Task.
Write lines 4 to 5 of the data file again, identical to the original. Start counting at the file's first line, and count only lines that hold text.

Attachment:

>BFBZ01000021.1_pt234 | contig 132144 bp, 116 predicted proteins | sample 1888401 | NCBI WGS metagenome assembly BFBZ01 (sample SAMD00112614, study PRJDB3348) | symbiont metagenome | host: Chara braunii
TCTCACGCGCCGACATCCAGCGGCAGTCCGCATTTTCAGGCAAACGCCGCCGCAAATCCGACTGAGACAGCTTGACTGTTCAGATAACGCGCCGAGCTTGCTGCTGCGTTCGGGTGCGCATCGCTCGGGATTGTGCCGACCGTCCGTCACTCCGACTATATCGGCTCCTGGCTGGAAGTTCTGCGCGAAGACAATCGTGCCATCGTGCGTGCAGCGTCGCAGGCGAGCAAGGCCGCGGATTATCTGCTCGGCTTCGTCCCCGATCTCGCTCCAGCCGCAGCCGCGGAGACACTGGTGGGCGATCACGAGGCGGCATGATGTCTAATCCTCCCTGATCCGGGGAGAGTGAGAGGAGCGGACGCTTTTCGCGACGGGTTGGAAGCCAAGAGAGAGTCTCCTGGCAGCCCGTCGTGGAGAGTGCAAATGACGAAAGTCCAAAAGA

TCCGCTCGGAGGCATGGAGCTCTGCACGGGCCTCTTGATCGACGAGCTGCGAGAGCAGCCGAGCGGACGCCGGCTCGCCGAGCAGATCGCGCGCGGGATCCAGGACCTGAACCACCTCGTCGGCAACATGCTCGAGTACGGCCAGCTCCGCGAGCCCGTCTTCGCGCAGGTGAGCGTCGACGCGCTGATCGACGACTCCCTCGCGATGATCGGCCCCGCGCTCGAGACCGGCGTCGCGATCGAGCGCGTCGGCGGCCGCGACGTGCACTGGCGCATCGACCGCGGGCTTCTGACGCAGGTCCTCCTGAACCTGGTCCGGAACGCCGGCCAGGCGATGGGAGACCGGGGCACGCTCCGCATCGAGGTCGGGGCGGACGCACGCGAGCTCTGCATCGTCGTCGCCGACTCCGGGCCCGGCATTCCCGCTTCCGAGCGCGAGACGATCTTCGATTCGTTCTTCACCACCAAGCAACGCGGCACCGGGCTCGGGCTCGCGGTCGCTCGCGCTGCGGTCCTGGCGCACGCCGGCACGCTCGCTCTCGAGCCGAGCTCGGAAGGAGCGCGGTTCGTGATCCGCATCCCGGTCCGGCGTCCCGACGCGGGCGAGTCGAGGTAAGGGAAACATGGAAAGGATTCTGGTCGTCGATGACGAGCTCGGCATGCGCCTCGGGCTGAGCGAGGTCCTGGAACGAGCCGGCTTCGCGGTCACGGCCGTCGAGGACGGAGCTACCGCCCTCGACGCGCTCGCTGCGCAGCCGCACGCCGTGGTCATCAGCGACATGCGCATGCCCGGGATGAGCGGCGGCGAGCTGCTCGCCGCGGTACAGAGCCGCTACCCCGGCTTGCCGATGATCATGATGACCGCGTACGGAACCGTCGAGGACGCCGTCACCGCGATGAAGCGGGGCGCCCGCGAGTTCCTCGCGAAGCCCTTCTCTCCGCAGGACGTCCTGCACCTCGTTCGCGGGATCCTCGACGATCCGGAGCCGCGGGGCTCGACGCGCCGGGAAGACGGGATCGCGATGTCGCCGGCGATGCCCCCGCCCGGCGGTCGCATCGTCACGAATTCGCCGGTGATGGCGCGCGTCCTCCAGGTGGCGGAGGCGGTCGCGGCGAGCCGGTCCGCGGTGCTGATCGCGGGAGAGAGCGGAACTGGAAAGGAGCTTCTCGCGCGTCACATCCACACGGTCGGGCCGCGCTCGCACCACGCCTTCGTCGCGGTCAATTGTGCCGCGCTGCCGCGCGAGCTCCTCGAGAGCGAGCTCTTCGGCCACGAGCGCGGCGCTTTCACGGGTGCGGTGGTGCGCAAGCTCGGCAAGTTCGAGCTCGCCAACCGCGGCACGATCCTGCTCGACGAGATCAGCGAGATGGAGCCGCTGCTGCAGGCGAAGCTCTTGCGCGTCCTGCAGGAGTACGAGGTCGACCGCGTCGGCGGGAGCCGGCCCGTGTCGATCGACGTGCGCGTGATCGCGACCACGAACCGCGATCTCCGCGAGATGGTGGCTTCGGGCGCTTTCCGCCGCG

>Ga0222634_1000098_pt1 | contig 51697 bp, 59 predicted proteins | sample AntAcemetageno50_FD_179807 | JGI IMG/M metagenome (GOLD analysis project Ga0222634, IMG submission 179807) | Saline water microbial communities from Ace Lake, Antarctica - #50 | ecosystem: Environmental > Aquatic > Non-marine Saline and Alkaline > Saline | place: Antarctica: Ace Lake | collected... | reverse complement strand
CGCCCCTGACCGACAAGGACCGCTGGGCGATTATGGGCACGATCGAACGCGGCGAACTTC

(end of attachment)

>Ga0222634_1000098_pt1 | contig 51697 bp, 59 predicted proteins | sample AntAcemetageno50_FD_179807 | JGI IMG/M metagenome (GOLD analysis project Ga0222634, IMG submission 179807) | Saline water microbial communities from Ace Lake, Antarctica - #50 | ecosystem: Environmental > Aquatic > Non-marine Saline and Alkaline > Saline | place: Antarctica: Ace Lake | collected... | reverse complement strand
CGCCCCTGACCGACAAGGACCGCTGGGCGATTATGGGCACGATCGAACGCGGCGAACTTC